Note:The subscribe method also returns a Subscription which you can use to unsubscribe and therefore do not receive further events.

Even if you don’t unsubscribe explicitly, operations like take do that for you implicitly. The following code only takes the first five values and then unsubscribes:

Observable
    .just("The", "Dave", "Brubeck", "Quartet", "Time", "Out")
    .take(5)
    .subscribe(new Subscriber<String>() {
        @Override
        public void onCompleted() {
            System.out.println("Completed Observable.");
        }

        @Override
        public void onError(Throwable throwable) {
            System.err.println("Whoops: " + throwable.getMessage());
        }

        @Override
        public void onNext(String name) {
            System.out.println("Got: " + name);
        }
    });

This prints:

Got: The
Got: Dave
Got: Brubeck
Got: Quartet
Got: Time
Completed Observable.
Note:If you take a close look at the API, subscribe() can be fed with either an Observer or a Subscriber. Unless you are implementing a custom Observer, always use Subscriber (because otherwise it will be wrapped in one internally anyway and you are saving unnecessary object allocations).

You do not need to implement the full Subscriber every time. If you are only interested in the data events, you can subscribe like this:

Observable
    .just(1, 2, 3)
    .subscribe(new Action1<Integer>() {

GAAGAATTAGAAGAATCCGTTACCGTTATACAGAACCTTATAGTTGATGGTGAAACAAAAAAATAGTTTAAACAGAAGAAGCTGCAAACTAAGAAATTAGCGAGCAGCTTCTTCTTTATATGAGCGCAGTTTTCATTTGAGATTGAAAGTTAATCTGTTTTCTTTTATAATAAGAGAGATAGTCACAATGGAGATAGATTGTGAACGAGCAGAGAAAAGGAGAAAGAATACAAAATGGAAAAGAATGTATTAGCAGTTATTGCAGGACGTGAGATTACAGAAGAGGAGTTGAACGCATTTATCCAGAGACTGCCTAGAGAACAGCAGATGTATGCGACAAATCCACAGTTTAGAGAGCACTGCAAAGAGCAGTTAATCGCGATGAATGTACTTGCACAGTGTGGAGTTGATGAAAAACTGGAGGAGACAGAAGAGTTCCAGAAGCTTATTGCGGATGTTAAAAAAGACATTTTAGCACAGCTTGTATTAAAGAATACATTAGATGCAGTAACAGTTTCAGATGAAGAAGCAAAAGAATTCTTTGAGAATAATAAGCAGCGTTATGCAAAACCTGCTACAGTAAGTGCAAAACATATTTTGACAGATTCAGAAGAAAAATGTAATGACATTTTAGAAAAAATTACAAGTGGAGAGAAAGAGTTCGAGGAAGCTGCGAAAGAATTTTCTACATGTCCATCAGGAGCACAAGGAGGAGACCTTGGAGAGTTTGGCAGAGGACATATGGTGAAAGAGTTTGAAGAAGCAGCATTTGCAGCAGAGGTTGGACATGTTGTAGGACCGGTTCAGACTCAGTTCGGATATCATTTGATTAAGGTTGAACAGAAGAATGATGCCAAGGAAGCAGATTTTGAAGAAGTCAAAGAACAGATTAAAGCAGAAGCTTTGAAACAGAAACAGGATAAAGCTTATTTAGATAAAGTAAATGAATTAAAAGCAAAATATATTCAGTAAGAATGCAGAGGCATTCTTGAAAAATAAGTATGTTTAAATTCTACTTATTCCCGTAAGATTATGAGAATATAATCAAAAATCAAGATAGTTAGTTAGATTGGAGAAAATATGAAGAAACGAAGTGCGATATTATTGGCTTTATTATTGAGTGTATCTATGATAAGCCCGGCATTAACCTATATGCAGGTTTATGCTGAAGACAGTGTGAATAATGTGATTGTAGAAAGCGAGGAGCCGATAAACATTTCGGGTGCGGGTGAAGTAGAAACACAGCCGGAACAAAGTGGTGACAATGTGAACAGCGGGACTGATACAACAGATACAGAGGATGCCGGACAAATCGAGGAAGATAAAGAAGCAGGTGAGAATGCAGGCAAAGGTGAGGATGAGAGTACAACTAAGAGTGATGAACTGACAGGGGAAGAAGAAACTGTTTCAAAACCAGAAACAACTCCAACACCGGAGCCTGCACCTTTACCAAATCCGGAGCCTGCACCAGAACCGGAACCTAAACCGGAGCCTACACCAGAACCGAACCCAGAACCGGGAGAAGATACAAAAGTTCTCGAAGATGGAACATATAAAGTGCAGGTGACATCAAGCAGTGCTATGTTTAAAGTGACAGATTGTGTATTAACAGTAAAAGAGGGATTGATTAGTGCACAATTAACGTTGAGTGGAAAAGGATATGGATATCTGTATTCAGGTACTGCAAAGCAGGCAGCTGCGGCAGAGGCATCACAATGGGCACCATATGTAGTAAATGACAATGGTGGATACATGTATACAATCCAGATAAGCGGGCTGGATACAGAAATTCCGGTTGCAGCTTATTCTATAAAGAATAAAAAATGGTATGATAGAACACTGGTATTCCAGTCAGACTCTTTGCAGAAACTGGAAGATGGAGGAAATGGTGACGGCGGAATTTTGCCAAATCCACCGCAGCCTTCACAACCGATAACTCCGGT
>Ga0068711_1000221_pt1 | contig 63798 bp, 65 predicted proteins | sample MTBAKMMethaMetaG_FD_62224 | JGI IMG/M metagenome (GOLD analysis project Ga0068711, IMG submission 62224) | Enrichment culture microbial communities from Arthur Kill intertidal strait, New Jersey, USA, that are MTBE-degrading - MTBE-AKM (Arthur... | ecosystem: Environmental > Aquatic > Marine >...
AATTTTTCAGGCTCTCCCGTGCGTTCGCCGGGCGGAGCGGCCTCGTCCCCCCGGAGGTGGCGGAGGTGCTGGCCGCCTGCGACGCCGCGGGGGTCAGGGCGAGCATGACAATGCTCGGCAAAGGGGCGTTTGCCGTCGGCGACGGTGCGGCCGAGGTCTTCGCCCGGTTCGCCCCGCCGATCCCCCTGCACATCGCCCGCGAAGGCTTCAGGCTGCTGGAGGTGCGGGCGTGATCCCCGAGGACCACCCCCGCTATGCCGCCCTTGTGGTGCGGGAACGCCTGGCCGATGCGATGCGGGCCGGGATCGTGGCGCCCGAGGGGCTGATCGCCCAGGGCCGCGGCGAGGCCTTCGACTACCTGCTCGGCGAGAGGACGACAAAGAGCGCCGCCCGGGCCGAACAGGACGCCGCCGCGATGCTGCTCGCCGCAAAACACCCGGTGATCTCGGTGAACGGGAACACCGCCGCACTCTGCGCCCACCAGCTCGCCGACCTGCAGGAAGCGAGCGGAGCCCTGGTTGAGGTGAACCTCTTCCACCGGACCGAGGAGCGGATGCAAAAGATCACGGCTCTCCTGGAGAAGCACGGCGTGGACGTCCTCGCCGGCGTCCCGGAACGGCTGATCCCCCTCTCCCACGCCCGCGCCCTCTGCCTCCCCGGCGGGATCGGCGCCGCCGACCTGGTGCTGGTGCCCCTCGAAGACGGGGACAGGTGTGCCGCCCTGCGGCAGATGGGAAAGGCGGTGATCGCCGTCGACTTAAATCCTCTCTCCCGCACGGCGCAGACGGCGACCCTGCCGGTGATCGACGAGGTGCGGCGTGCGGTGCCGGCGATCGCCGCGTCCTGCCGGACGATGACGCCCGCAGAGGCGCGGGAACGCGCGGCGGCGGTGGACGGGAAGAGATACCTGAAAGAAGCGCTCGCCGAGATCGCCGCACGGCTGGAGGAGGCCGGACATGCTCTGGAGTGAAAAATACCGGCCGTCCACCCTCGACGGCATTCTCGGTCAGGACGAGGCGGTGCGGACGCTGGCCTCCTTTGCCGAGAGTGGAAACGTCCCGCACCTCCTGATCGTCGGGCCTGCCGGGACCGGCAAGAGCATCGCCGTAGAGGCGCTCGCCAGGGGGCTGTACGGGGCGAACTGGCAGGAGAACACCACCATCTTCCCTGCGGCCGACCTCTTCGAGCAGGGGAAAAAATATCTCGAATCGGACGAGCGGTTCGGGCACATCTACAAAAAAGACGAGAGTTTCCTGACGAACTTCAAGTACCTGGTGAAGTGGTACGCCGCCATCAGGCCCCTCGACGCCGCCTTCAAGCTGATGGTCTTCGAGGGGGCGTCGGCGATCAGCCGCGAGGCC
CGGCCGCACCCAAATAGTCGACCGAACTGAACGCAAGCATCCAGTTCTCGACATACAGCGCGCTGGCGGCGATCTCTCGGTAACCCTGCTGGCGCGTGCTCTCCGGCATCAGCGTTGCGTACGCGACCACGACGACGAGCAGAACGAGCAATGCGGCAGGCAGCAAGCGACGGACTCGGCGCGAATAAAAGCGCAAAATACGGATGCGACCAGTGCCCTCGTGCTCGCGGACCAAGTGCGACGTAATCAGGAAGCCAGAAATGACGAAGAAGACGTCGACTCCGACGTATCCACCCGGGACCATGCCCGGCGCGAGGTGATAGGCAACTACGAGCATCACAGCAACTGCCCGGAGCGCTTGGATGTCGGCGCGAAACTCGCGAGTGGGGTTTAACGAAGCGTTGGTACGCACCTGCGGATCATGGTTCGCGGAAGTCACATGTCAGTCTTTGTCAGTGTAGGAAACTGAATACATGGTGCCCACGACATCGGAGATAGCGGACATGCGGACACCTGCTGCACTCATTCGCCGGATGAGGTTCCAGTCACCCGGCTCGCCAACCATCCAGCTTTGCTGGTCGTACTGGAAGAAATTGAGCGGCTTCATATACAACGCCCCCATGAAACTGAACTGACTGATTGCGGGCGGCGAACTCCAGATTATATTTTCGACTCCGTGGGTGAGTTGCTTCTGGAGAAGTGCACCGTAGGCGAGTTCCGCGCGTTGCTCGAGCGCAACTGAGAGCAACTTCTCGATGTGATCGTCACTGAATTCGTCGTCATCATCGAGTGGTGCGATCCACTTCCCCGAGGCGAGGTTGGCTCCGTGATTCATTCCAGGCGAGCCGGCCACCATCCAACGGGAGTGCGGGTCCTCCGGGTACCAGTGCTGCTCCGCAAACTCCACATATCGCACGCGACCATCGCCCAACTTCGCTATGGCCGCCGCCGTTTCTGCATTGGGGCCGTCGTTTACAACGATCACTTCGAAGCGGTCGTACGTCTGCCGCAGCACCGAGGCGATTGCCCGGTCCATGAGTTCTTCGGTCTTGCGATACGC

@Override
        public void call(Integer integer) {
            System.out.println("Got: " + integer);
        }
    });

Be aware though that if an error happens, the following exception will be propagated:

Exception in thread "main" rx.exceptions.OnErrorNotImplementedException
	at rx.Observable$36.onError(Observable.java:8412)
	at rx.observers.SafeSubscriber._onError(SafeSubscriber.java:128)
	at rx.observers.SafeSubscriber.onError(SafeSubscriber.java:97)
	at rx.internal.operators.OperatorDoOnEach$1.onError(OperatorDoOnEach.java:67)
	at rx.internal.operators.OperatorDoOnEach$1.onNext(OperatorDoOnEach.java:78)
	at rx.internal.operators.OnSubscribeFromIterable$IterableProducer.request(OnSubscribeFromIterable.java:76)
	...

It is recommended to always implement an error handler right from the beginning, since things can and will go wrong at some point. It can come in handy though if you just want to try things out quickly or for illustrative purposes.

From Async to Sync

As long as your Observable works on the same thread all the time, there is no need for communication between threads since only one is executing. When your Observable flow gets executed on a different thread though, you need to take some extra care to make sure you are not missing values. This is not specific to Observables though, every time you need to deal with parallel threads you need to think about synchronization and communication.

The following code emits a increasing value every second, and this is done on a different thread:

public static void main(String... args) {
    Observable
        .interval(1, TimeUnit.SECONDS)
        .subscribe(new Action1<Long>() {
            @Override
            public void call(Long counter) {
                System.out.println("Got: " + counter);
            }
        });
}

It works perfectly fine, the only problem is though chances are you won’t see anything printed out. This is because your main thread exits before the background thread had a chance to run and emit values.

A common way to deal with such a situation is to add a CountDownLatch, which allows you to synchronize between different threads. One thread counts down the latch, the other one waits until it is counted down: